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Saturday, January 3, 2009

LA TImes OPINION: Should Cops Disclose Assets?

Should gang cops have to disclose their assets?
The Los Angeles Times by Robert Greene - December 29, 2009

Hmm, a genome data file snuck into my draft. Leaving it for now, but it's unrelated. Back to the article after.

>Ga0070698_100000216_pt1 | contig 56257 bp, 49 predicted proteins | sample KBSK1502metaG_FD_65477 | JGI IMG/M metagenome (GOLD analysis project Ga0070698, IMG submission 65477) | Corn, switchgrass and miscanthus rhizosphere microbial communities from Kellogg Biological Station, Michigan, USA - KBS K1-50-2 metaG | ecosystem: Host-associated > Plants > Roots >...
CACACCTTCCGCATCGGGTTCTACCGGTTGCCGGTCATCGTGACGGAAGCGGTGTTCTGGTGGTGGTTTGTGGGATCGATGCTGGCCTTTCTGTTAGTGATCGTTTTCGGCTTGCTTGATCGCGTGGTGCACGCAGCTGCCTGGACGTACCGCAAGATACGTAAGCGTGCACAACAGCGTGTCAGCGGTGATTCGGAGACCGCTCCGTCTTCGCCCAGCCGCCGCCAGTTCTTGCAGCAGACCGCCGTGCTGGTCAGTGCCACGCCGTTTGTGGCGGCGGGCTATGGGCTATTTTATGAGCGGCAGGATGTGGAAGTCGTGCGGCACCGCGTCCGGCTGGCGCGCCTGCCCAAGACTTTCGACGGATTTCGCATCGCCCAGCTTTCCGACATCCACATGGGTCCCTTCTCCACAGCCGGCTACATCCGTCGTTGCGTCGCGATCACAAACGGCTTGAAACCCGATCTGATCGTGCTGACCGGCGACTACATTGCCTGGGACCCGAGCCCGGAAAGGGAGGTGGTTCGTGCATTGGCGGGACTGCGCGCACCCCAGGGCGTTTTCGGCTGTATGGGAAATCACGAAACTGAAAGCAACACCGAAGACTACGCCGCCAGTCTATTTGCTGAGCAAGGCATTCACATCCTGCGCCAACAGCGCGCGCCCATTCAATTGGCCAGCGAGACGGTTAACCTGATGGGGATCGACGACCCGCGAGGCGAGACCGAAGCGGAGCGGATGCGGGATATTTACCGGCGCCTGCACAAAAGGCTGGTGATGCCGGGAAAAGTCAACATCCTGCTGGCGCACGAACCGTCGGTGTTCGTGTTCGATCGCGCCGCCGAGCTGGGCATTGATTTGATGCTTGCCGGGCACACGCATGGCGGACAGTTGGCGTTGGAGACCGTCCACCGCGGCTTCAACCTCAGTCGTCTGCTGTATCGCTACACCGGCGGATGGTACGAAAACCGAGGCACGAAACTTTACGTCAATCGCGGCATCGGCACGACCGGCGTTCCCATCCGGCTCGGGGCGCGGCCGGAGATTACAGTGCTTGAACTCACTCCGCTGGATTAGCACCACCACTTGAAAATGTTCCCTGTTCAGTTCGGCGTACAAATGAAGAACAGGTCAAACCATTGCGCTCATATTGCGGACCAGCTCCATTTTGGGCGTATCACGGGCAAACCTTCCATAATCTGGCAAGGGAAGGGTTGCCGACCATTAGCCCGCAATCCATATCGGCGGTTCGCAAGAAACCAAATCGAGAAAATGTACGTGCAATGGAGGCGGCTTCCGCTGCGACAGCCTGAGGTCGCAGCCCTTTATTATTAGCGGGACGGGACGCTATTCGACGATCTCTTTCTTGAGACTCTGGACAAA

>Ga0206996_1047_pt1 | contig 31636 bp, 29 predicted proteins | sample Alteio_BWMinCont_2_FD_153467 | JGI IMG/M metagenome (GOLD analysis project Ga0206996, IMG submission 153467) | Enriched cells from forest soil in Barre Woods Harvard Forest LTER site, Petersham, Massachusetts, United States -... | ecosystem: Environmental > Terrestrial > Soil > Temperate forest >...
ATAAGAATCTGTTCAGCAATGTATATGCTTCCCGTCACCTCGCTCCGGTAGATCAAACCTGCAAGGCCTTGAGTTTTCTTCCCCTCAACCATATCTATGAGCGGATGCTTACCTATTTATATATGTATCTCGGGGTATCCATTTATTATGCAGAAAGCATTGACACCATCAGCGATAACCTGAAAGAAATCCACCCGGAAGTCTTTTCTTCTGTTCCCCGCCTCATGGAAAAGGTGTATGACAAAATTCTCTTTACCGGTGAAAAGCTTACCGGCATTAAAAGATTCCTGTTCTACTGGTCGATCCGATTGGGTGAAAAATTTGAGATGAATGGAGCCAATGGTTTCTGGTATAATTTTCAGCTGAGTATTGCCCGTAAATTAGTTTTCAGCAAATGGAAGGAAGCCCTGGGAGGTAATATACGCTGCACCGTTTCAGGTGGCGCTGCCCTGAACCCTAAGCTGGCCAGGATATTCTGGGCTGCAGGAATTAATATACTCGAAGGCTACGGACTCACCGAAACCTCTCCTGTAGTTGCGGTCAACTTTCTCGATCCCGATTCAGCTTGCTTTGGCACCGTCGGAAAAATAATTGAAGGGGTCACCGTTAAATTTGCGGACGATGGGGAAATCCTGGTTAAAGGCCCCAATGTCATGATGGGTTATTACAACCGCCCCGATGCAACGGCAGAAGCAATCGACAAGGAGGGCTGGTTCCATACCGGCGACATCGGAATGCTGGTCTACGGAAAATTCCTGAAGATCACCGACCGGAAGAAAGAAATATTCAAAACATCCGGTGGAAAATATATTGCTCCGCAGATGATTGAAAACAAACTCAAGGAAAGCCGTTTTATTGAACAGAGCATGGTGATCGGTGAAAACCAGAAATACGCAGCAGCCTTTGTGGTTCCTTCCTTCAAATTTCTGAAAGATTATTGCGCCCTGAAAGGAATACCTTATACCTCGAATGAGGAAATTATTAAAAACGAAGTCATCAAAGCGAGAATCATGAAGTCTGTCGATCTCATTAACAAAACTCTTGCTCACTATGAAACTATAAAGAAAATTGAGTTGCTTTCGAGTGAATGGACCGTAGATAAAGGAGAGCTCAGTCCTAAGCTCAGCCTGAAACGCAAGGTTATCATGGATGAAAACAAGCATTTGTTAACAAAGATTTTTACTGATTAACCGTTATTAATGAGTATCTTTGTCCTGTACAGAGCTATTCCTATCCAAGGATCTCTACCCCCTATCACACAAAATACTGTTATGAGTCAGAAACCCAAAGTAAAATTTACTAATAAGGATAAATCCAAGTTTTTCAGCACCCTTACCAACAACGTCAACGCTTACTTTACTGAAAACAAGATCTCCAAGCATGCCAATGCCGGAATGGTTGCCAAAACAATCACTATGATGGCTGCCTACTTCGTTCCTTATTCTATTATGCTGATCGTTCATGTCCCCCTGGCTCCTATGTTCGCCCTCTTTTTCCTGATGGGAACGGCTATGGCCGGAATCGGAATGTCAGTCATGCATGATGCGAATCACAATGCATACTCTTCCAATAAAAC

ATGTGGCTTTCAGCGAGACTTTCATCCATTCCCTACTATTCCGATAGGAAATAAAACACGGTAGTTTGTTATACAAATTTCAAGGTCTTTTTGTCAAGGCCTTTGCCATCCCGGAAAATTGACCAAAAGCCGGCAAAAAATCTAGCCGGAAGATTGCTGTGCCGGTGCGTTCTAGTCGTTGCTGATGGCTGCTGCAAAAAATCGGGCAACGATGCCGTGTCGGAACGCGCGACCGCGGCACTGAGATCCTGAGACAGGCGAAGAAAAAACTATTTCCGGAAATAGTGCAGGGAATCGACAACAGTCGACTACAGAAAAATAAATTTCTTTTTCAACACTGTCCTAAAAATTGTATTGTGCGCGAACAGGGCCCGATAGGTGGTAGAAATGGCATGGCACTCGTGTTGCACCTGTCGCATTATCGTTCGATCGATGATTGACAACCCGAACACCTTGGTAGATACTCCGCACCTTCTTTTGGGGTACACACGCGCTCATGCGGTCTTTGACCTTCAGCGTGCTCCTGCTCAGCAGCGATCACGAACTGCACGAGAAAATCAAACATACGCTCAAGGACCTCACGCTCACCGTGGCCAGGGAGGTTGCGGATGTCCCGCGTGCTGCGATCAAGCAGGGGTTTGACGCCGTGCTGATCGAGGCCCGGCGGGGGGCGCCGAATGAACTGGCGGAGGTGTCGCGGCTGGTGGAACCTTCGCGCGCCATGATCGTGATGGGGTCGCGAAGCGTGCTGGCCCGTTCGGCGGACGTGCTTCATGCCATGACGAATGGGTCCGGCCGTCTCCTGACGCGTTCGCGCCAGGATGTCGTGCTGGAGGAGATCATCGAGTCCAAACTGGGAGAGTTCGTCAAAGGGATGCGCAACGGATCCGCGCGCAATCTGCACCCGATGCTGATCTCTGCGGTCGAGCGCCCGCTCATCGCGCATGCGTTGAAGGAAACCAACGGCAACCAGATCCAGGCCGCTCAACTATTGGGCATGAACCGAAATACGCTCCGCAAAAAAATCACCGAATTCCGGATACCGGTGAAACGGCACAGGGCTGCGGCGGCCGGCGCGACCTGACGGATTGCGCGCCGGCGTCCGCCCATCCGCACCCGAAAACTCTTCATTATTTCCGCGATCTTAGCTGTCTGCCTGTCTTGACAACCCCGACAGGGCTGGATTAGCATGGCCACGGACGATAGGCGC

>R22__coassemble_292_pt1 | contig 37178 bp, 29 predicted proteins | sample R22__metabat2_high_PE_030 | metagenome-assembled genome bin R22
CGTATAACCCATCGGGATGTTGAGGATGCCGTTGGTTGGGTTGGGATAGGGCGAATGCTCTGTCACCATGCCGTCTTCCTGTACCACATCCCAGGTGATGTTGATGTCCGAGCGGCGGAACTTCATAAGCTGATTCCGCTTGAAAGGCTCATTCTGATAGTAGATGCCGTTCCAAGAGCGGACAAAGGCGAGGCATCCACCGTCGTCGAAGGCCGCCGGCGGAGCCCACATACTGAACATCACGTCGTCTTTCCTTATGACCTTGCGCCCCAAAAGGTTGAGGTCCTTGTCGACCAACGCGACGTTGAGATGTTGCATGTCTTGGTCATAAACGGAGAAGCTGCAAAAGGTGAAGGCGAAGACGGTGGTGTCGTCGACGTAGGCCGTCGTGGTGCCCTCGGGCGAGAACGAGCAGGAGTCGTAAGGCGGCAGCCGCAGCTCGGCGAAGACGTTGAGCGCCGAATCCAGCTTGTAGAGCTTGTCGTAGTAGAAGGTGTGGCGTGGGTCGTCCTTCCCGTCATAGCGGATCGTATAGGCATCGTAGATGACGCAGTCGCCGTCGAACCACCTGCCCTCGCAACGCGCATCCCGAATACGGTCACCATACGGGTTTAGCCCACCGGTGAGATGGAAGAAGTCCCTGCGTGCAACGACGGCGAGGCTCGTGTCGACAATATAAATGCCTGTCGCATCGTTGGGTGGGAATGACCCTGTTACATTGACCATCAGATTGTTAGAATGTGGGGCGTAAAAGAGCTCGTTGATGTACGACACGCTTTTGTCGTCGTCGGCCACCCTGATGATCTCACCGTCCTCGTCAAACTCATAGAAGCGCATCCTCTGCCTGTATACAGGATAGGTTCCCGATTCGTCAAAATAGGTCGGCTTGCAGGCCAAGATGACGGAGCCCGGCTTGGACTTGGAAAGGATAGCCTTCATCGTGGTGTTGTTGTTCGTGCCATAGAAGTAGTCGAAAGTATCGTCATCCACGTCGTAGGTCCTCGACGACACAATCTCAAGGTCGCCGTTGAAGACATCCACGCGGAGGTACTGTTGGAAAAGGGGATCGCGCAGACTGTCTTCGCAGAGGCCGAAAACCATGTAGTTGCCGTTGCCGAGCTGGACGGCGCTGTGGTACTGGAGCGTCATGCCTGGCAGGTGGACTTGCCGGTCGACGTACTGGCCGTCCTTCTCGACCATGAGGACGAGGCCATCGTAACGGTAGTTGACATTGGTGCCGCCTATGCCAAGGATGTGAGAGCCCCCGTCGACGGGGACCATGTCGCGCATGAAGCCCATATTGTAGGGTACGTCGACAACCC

Monday's Times story on the LAPD's difficulty filling gang units in the face of new financial disclosure rules reminded those of us on the editorial page of the ground we staked out two years ago -- against adopting the new rules. The page has long been solidly in favor of public disclosure of police business, so it's worth noting that we went the other way on this issue. "It's hard to see how periodic financial reports would help LAPD brass nail corrupt cops," we wrote on Dec. 20, 2007. "Officers already must submit to lie detector tests, and they now work in an environment in which stings are all but routine. Financial disclosure would do nothing to allow the public to monitor the kinds of corruption and excessive force that led to the Rampart scandal -- or the kind of management and training failures that produced this year’s MacArthur Park fiasco." The position is neither a departure nor counterintuitive for an editorial page that has called repeatedly, and as recently as last month, for public disclosure about officer discipline. This new rule -- requiring applicants to special LAPD gang enforcement units to disclose data about their (and their spouses') mortgages, bank accounts and other personal finances -- doesn't tell the public anything about the officers who are supposed to protect and serve them. It does allow police brass to delve deeply into their personal affairs. That would be fine if the LAPD were able to defend its assertion that the data are needed to prevent a rogue cop from taking bribes, planting evidence or engaging in other wrongdoing. But the department hasn't made the case.

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